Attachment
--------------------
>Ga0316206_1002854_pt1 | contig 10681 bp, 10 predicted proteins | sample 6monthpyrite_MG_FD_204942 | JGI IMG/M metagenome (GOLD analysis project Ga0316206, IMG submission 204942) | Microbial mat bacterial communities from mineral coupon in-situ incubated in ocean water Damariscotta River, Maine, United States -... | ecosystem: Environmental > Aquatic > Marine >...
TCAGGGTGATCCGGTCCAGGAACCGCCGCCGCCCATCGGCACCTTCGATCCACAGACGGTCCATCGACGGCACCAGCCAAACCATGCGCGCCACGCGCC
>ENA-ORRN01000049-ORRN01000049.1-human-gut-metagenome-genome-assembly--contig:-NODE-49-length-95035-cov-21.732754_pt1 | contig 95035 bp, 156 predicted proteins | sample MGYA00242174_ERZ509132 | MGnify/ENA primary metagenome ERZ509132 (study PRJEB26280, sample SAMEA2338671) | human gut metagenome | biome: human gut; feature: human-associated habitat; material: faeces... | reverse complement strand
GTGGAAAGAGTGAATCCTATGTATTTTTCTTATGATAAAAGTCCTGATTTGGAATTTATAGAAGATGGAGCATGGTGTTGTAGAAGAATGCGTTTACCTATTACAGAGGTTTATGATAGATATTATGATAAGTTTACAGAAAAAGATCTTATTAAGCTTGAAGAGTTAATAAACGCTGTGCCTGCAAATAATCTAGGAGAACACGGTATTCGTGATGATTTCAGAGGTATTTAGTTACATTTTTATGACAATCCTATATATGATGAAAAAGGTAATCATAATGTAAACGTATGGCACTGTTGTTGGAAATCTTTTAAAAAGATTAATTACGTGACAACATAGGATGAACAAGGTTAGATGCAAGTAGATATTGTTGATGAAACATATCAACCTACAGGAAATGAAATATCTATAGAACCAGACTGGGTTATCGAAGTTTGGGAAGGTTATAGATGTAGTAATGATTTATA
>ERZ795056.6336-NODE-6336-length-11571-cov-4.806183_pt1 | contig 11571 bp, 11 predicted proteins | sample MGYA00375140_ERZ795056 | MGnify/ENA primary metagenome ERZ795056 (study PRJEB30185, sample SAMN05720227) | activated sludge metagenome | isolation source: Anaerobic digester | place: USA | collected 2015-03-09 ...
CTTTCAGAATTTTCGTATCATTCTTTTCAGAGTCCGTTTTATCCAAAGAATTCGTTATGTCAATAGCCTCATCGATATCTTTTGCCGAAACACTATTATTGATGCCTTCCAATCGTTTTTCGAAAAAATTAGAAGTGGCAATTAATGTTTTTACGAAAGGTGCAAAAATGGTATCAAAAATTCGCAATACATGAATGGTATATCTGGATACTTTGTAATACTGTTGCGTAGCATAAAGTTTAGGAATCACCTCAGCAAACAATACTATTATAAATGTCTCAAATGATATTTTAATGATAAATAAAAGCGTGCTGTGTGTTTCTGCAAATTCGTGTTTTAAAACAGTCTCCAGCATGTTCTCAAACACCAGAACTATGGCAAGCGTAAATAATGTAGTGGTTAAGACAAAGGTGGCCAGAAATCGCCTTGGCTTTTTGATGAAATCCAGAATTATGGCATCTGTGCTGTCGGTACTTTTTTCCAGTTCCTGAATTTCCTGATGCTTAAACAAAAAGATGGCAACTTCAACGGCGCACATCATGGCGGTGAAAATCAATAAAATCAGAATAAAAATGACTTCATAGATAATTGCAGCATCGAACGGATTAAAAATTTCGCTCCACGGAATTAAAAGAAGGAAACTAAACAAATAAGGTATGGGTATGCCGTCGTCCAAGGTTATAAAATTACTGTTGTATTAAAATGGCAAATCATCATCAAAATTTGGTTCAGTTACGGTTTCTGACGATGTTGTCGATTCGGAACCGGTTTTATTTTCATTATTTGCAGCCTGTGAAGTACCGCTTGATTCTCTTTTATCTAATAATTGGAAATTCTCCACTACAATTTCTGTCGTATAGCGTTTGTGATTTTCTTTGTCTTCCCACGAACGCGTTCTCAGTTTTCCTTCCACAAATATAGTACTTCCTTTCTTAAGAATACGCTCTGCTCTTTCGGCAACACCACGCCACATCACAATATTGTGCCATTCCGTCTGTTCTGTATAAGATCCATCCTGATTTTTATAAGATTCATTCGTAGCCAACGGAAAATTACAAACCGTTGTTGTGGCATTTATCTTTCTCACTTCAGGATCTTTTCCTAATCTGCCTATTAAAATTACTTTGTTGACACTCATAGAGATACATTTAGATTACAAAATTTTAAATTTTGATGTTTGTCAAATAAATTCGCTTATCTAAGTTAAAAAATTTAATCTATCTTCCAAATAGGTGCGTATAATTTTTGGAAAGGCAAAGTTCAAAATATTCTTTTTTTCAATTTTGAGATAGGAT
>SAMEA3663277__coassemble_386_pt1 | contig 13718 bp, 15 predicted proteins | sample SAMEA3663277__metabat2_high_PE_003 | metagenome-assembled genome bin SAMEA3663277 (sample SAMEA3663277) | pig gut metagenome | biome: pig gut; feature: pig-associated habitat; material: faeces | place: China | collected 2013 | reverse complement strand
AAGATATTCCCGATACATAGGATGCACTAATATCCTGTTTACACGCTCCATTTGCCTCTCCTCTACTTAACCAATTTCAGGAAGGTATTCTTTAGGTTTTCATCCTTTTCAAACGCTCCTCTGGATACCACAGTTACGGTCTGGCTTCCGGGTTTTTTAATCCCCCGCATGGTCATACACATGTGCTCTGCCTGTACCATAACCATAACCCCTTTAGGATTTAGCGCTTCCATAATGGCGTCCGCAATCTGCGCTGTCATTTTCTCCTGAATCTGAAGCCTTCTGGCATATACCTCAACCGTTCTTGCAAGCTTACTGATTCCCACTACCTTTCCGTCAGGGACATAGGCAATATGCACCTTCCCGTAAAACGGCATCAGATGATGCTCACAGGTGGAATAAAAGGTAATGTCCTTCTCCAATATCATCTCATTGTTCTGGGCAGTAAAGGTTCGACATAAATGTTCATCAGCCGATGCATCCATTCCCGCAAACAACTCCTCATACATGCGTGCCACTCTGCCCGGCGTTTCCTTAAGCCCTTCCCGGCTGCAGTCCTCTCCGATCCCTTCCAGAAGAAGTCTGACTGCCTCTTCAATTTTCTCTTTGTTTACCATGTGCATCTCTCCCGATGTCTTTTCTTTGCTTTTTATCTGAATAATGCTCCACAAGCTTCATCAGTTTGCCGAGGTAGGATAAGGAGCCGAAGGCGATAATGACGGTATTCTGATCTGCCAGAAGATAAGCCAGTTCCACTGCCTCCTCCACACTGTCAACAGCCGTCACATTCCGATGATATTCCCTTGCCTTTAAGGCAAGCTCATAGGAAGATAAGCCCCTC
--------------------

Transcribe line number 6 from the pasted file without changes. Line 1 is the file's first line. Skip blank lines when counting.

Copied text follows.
CTTTCAGAATTTTCGTATCATTCTTTTCAGAGTCCGTTTTATCCAAAGAATTCGTTATGTCAATAGCCTCATCGATATCTTTTGCCGAAACACTATTATTGATGCCTTCCAATCGTTTTTCGAAAAAATTAGAAGTGGCAATTAATGTTTTTACGAAAGGTGCAAAAATGGTATCAAAAATTCGCAATACATGAATGGTATATCTGGATACTTTGTAATACTGTTGCGTAGCATAAAGTTTAGGAATCACCTCAGCAAACAATACTATTATAAATGTCTCAAATGATATTTTAATGATAAATAAAAGCGTGCTGTGTGTTTCTGCAAATTCGTGTTTTAAAACAGTCTCCAGCATGTTCTCAAACACCAGAACTATGGCAAGCGTAAATAATGTAGTGGTTAAGACAAAGGTGGCCAGAAATCGCCTTGGCTTTTTGATGAAATCCAGAATTATGGCATCTGTGCTGTCGGTACTTTTTTCCAGTTCCTGAATTTCCTGATGCTTAAACAAAAAGATGGCAACTTCAACGGCGCACATCATGGCGGTGAAAATCAATAAAATCAGAATAAAAATGACTTCATAGATAATTGCAGCATCGAACGGATTAAAAATTTCGCTCCACGGAATTAAAAGAAGGAAACTAAACAAATAAGGTATGGGTATGCCGTCGTCCAAGGTTATAAAATTACTGTTGTATTAAAATGGCAAATCATCATCAAAATTTGGTTCAGTTACGGTTTCTGACGATGTTGTCGATTCGGAACCGGTTTTATTTTCATTATTTGCAGCCTGTGAAGTACCGCTTGATTCTCTTTTATCTAATAATTGGAAATTCTCCACTACAATTTCTGTCGTATAGCGTTTGTGATTTTCTTTGTCTTCCCACGAACGCGTTCTCAGTTTTCCTTCCACAAATATAGTACTTCCTTTCTTAAGAATACGCTCTGCTCTTTCGGCAACACCACGCCACATCACAATATTGTGCCATTCCGTCTGTTCTGTATAAGATCCATCCTGATTTTTATAAGATTCATTCGTAGCCAACGGAAAATTACAAACCGTTGTTGTGGCATTTATCTTTCTCACTTCAGGATCTTTTCCTAATCTGCCTATTAAAATTACTTTGTTGACACTCATAGAGATACATTTAGATTACAAAATTTTAAATTTTGATGTTTGTCAAATAAATTCGCTTATCTAAGTTAAAAAATTTAATCTATCTTCCAAATAGGTGCGTATAATTTTTGGAAAGGCAAAGTTCAAAATATTCTTTTTTTCAATTTTGAGATAGGAT